1. Lilith Addington
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    Lilith Addington Member

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    What are some Essential Elements for Horror Stories?

    Discussion in 'By the Genre' started by Lilith Addington, May 16, 2016.

    On a whim, I recently started writing some short horror stories. Since this is a genre I have never written in before, I'm wondering what some of the essential elements are. What do I need to convey to the reader? What do I need to do to make them scared? Any advice would be greatly appreciated. :) Thanks!
     
  2. Simpson17866
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    Simpson17866 Contributing Member Contributor

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    The obstacle has to be stronger than the protagonist(s).

    Action is when you want the protagonist to fight the opposition because you want the protagonist to win, horror is when you don't want the protagonist to fight because you don't want the protagonist to lose.
     
  3. Ex Leper
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    I've been reading a lot of H. P. Lovecraft recently. His style of horror is based on fear of the unknown and fear of how inconsequential we actually are. His horror is the folly of the human ego. We are not the only thing in the universe; we are not even the strongest. We are like ants to what shakes and moves the universe. And the few humans who do see the truth, well... the fragile human mind struggles to grasp that and descends into madness and oblivion. We are nothing. Deal with it.
     
  4. tumblingdice
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    tumblingdice Member

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    What a coincidence, I've recently started to write horror too :). I've never read Stephen King or anything like that, so this is all new to me. Something I found online that I feel is working for me is to keep the fear element human. Think about very real things we all fear in everyday lives (as adults, of course), our worst nightmares coming true, and write about them. This will make your story relatable.
     
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  5. peachalulu
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    peachalulu Contributing Member Reviewer Contributor

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    An escalating mood. Increased tension. multileveled fear. One fear for the situation the mc is in - sort of like in a zombie book - being chased by a pack of zombies is situational fear and then - overall fear. What if I become one of them, what if I lose my friends.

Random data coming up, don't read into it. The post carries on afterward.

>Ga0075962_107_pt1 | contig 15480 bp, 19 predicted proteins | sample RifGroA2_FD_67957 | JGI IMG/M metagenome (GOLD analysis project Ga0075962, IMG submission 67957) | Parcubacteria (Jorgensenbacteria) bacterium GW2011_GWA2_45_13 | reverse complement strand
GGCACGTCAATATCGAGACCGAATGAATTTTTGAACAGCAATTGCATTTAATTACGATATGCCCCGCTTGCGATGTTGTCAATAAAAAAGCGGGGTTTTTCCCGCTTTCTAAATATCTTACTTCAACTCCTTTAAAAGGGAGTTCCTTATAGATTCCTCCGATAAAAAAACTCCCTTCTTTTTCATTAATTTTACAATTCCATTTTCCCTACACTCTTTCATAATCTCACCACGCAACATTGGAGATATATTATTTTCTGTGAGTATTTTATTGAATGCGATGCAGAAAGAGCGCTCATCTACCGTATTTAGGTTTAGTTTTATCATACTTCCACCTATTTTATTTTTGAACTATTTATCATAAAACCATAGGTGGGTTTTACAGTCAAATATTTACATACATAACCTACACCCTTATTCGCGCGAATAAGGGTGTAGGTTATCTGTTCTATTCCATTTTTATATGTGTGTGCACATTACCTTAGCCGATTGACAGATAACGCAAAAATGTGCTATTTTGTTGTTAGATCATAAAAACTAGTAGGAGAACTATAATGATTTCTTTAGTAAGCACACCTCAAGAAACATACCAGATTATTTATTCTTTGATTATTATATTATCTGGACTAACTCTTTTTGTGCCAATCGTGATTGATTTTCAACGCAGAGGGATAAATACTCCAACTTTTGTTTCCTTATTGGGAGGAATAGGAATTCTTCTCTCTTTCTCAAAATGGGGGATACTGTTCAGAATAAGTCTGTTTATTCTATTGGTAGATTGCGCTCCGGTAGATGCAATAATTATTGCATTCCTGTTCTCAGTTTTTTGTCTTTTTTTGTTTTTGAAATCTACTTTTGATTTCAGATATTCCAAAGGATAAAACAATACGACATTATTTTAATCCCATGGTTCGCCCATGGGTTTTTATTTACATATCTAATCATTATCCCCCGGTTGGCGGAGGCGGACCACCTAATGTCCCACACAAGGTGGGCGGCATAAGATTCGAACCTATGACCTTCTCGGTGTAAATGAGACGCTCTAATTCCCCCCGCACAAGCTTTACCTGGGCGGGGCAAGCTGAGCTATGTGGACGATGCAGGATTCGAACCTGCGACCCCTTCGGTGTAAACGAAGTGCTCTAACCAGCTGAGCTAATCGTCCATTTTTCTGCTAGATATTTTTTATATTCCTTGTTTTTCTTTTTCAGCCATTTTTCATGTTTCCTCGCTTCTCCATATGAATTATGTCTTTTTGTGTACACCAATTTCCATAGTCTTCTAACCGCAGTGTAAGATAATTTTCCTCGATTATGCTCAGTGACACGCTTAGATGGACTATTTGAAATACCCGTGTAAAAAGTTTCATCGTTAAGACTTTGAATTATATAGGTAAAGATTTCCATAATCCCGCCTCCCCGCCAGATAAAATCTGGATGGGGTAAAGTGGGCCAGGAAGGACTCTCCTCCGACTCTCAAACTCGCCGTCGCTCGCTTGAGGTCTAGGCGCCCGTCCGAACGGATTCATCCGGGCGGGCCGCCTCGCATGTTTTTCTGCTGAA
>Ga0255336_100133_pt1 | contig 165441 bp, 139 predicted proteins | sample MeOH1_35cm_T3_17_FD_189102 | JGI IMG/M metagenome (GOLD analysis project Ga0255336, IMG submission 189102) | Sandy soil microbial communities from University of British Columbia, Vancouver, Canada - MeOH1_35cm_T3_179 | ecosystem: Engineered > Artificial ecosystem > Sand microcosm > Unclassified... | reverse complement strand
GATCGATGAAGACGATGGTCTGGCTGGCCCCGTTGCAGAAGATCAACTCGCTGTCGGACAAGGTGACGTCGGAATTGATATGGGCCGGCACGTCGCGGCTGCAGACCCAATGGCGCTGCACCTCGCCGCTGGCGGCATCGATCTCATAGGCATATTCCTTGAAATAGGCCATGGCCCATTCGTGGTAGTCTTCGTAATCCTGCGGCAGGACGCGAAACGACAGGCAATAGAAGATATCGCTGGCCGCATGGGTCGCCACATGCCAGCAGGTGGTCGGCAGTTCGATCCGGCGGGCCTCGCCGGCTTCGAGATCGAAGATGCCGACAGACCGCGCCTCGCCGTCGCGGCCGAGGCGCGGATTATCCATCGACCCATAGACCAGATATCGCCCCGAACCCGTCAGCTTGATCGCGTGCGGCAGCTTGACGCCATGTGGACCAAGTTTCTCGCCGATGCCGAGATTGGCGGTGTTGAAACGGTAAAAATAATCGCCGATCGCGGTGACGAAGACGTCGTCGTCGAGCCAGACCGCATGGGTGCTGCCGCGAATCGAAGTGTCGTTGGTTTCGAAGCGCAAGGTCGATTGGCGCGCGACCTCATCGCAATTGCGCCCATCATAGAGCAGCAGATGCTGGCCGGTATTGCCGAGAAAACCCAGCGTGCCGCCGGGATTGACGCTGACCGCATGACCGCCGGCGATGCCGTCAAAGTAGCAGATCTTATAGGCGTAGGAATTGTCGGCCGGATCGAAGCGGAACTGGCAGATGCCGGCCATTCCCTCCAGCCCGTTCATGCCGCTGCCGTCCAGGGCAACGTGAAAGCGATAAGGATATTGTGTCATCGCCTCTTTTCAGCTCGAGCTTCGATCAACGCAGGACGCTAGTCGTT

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  6. Sack-a-Doo!
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    Karen Woodward does an excellent job of breaking down horror stories in this article. I liked it so much, I incorporated it into my own personal science fiction/horror/comedy plot planner. My current WIP is based on what I came up with, partly based on Karen's article.
     
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  7. Cave Troll
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    Cave Troll Bite the bullet, do your own thing. Contributor

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    Atmosphere is a key element in effective Horror. Atmosphere and presence of the unknown, now go scare the crap out of the kiddies. :supergrin:
     
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  8. izzybot
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    izzybot Human Disaster Contributor

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    You might find this vsauce video useful/interesting.



    It references a quote from King about three types of horror:

    “The Gross-out: the sight of a severed head tumbling down a flight of stairs, it's when the lights go out and something green and slimy splatters against your arm. The Horror: the unnatural, spiders the size of bears, the dead waking up and walking around, it's when the lights go out and something with claws grabs you by the arm. And the last and worse one: Terror, when you come home and notice everything you own had been taken away and replaced by an exact substitute. It's when the lights go out and you feel something behind you, you hear it, you feel its breath against your ear, but when you turn around, there's nothing there.”

    However you feel about that breakdown there certainly are different kinds of horror and I think it's important to decide which one you want to go for before trying to figure out what's 'essential'. Are you trying to write something creepy and insidious that will make readers nervous about being alone in a room or looking out dark windows? Are you trying to make a horrific monster for them to shudder over? Do you want to prey on base fears like spiders and heights or find a way to make people scared of innocuous things like, I don't know, apples?

    There's a lot to explore with horror. I'd recommend watching/reading a lot of varieties of it to get some ideas of where you can go before you try to pin down a formula.
     
    Last edited: May 19, 2016
  9. newjerseyrunner
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    newjerseyrunner Contributing Member